The political aggrandizement of power on the local level also occurred in the fascinating situation of urban imperialism. Urban imperialism refers to the literal expansion of large cities through territorial conquest of surrounding towns, villages, neighborhoods, and other cities. Large cities would annex surrounding areas by lobbying state legislatures and courts, and if successful, the annexed areas would often have little say about their absorption into the larger city. This process had begun in the mid-nineteenth century and increased during the Progressive Era. The purported motivation of this, much like other political power grabs of the era, was to improve the efficiency of city management. In reality, the purpose was to increase the political and economic power of “downtown” interests (i.e., rich big business elites) at the expense of decentralized control. Milton Kotler explains: “The purpose of the imperial dominion of the city is to control the neighborhoods for the sake of the economic and political interest of the central business district, which had formerly been impeded by their political independence” (Kotler 1969, 14).19 The three-pronged goals were to monopolize political power of downtown or other favored interests, cripple the economic power of surrounding areas, and make these crippled economic areas disproportionately pay the costs of administrative government through higher taxes.

Traditionally, neighborhoods were independent political units with their own clubs, fraternal associations, and local hangouts. The local saloon was the organization where community members would discuss politics and their leader was the local saloonkeeper. The saloonkeeper was also generally the elected ward official who represented the community in larger political and party machine affairs. These urban neighborhoods were generally exclusively Catholic and ethnic in the late-nineteenth and early-twentieth century. In essence, they were small independent towns and villages (Rothbard 2017, 319, 323). As time went on larger political units, i.e. cities, would take over these units and weaken the political power of the neighborhoods. They continued this practice on a larger scale by taking over entire cities, cities whose political independence was threatening the growth of the larger city. Thus, Philadelphia in 1854 annexed more than twenty-eight districts, boroughs, and townships, most notably Germantown. In the case of New York City, the process had begun in 1866. At the time New York City had only included Manhattan and Staten Island. It soon gained Queens and the Bronx, and notably annexed Brooklyn in 1898, then the fifth largest city in the United States. A major reason for these expansions was a Republican attempt to break up the Democratic Party’s stranglehold of the city by including surrounding areas which were more Republican (Kotler 1969, 2–3, 8, 14, 20).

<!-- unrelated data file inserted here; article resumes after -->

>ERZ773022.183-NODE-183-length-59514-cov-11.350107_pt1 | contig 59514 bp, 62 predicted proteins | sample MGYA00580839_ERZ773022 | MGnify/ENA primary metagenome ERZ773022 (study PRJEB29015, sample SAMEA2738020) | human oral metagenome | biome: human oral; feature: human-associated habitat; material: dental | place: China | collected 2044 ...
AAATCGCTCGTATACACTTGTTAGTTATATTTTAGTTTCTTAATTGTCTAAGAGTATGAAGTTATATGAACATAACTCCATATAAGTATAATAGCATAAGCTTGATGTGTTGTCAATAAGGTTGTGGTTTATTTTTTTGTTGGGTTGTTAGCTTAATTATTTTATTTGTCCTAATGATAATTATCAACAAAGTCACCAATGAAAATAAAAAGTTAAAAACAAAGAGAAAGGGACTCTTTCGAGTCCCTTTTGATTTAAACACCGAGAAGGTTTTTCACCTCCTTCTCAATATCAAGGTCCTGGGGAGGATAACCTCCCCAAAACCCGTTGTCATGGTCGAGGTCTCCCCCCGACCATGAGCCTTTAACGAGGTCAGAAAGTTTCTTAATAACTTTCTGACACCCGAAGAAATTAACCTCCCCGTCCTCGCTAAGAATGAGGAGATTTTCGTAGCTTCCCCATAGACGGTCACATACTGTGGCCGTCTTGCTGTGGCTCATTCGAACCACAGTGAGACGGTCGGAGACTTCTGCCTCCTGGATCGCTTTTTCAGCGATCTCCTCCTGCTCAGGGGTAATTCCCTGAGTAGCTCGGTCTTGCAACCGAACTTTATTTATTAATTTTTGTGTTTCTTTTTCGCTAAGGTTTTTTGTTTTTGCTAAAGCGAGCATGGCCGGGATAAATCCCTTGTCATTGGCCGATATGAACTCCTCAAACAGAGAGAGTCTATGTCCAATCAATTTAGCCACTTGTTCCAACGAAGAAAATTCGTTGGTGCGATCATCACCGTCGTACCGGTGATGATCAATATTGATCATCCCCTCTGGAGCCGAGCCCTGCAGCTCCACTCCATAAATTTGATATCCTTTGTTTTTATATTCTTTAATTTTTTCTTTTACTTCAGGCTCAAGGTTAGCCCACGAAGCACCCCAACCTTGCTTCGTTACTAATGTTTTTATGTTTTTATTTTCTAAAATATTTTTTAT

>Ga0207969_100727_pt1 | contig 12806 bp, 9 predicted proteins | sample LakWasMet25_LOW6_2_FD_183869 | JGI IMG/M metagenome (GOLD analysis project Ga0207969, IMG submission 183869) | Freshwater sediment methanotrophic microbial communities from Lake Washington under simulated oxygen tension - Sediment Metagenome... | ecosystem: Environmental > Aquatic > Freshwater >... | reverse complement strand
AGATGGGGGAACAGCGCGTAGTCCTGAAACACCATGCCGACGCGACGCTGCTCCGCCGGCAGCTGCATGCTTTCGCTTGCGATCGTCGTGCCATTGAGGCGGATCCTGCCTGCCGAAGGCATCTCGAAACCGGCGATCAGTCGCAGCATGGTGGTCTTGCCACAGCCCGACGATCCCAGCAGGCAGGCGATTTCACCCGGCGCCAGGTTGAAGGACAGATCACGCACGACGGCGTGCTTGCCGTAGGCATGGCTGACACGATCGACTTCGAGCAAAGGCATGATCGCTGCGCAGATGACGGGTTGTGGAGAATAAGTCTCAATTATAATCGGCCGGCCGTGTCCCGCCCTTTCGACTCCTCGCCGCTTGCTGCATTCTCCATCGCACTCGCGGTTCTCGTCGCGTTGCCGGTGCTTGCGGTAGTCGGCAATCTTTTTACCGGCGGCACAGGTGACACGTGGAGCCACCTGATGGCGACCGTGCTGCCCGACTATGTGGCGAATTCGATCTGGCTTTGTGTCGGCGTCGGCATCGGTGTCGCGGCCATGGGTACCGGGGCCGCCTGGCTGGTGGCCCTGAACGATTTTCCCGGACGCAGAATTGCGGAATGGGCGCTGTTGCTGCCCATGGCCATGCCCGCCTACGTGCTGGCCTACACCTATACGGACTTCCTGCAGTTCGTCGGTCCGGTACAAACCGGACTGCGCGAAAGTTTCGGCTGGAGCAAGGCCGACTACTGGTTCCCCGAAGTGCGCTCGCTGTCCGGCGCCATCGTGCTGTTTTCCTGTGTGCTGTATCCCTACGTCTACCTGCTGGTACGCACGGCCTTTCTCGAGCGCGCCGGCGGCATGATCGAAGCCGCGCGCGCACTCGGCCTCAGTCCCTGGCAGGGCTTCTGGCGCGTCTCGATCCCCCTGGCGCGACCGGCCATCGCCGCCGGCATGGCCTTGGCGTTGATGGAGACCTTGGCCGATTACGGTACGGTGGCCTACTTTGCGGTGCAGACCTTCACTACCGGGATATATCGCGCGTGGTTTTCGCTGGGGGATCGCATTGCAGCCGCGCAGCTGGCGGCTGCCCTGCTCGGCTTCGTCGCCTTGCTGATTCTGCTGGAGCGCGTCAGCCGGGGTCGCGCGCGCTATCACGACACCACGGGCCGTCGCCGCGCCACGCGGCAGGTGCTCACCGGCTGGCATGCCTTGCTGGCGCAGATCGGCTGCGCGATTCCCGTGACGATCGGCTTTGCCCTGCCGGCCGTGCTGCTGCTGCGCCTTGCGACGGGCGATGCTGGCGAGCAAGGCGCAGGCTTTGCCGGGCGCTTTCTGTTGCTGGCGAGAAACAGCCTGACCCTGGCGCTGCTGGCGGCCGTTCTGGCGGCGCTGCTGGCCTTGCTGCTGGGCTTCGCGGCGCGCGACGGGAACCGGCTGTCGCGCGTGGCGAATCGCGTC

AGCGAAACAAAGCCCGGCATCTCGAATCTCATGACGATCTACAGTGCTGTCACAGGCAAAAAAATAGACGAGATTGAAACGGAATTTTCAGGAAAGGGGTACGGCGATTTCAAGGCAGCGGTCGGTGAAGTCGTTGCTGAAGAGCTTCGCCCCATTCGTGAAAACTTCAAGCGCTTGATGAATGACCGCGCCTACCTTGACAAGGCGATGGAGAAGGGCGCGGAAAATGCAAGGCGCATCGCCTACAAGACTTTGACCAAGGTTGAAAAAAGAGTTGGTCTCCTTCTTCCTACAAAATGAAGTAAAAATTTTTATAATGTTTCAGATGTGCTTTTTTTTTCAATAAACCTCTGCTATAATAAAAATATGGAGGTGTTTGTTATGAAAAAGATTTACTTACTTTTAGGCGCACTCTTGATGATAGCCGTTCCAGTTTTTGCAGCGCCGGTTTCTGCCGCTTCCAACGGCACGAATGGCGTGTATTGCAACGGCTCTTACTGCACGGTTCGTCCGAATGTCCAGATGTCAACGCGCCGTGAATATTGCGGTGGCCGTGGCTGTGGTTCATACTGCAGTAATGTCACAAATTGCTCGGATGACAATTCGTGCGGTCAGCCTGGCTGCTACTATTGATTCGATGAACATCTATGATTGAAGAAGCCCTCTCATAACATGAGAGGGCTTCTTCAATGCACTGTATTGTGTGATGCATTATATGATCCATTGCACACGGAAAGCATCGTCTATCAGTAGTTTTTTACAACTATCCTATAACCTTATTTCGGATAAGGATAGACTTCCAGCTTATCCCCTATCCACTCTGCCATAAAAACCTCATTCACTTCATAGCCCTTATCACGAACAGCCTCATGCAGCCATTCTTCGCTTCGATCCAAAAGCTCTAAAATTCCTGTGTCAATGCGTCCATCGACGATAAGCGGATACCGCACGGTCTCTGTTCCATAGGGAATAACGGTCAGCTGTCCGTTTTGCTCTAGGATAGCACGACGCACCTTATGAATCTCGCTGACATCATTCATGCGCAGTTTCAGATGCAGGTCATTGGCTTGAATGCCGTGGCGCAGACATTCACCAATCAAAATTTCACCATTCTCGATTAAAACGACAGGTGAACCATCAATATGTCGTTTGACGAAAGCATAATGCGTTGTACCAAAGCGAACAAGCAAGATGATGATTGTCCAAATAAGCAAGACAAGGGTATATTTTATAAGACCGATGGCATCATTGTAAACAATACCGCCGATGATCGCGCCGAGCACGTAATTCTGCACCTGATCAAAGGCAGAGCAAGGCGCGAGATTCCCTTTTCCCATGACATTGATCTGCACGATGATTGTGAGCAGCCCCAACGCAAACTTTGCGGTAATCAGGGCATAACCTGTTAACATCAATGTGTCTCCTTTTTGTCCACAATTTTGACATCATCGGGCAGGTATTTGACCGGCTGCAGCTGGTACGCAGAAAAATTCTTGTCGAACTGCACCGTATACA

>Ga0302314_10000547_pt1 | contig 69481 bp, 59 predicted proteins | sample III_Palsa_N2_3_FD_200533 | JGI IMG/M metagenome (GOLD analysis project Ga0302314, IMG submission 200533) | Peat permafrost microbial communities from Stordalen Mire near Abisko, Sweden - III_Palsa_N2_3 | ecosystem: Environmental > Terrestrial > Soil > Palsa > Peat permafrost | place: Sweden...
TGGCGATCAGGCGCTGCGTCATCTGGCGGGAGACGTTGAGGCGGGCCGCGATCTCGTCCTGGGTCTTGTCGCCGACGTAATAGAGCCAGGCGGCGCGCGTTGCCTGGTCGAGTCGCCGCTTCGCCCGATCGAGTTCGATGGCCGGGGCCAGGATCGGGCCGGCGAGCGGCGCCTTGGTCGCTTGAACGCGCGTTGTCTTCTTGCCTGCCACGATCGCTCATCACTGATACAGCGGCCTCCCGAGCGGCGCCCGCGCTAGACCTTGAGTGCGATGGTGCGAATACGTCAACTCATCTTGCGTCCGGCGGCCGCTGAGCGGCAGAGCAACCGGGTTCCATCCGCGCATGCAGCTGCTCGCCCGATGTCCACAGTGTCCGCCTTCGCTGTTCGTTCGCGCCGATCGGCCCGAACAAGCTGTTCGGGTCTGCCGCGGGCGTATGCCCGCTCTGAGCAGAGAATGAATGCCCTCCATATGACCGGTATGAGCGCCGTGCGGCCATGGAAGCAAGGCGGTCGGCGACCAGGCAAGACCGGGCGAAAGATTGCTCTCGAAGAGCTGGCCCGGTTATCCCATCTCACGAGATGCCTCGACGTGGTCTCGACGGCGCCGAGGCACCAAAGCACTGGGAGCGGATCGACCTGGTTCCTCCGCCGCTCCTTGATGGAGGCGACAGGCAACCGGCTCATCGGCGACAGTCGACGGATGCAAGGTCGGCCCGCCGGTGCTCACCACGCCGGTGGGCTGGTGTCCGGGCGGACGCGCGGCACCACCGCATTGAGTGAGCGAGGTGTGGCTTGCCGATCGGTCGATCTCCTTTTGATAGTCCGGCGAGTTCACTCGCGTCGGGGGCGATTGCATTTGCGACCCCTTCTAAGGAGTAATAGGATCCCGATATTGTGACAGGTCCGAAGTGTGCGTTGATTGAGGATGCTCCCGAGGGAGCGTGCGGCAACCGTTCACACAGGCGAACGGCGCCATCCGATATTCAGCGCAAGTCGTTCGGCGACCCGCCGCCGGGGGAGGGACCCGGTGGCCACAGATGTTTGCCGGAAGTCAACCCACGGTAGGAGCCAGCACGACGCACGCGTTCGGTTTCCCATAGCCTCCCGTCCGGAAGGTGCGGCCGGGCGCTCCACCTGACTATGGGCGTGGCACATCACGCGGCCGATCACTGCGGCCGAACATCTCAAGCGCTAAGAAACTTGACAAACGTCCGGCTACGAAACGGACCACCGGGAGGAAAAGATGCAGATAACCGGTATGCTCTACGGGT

Taking over surrounding areas would also increase the concentration of commercial and manufacturing interests in downtown through artificial economics of scale and industries moved from the surrounding areas to downtown.20 This economic weakening of the surrounding areas was also partially due to discriminatory taxes on the subjugated territories. Higher taxes were levied on the hapless suburban residents (of course, without their consent) in order to subsidize the expansion of downtown interests. It is no surprise then that after Pittsburgh’s takeover of Allegheny and other areas in 1907, the Pittsburgh Survey of 1912 noted that downtown business and residential areas paid taxes only roughly two-thirds the level of surrounding political units. These higher taxes would help pay for Pittsburgh proper’s excessive railroad debt it had accumulated over the years (Kotler 1969, 15–22). Once again, localized control was reduced for greater power and pelf in the hands of the growing centralized state.


Rothbard had many important insights on the Progressive Era that extended beyond analyzing the economic policies at the federal and state level. They included both political and local reforms that described the marked transformation away from decentralized, voter driven control to appointed committees in enlarged political cities that were beyond the reach of individuals. The power of ethnic minorities, such as Catholic and Lutheran immigrants and blacks, was reduced at the expense of upper class pietists. These initiatives, which included voter registration, ballot reforms, commissioned school boards, and urban imperialism, were all cunningly advocated in the name of expanding democracy and eliminating corruption. While the stated goals were noble, the actual intended motivations were more sinister: to restrict democracy to only those who would vote the right way and shift corruption and political power to less visible individuals and organizations. And here the progressives succeeded brilliantly.

  • 1. Rothbard also briefly discussed these issues in Chapter 6 of The Progressive Era, “1896: The Collapse of the Third Party System and of Laissez-Faire Politics.”
  • 2. When citing material Rothbard planned to discuss, this paper will reference Rothbard’s published essays and lectures instead of the notes he used because they are readily available for the reader to consult (Rothbard n.d.).
  • 3. For more on the battle over Civil War pensions to Union veterans, see Rothbard (2019).
  • 4. For a recent work summarizing the research on the decline in voter turnout in American politics, see Burnham (2010). In contrast to other political scientists, Burnham argues that the decline in turnout was real and not due to a drop in voter fraud, which was relatively insignificant.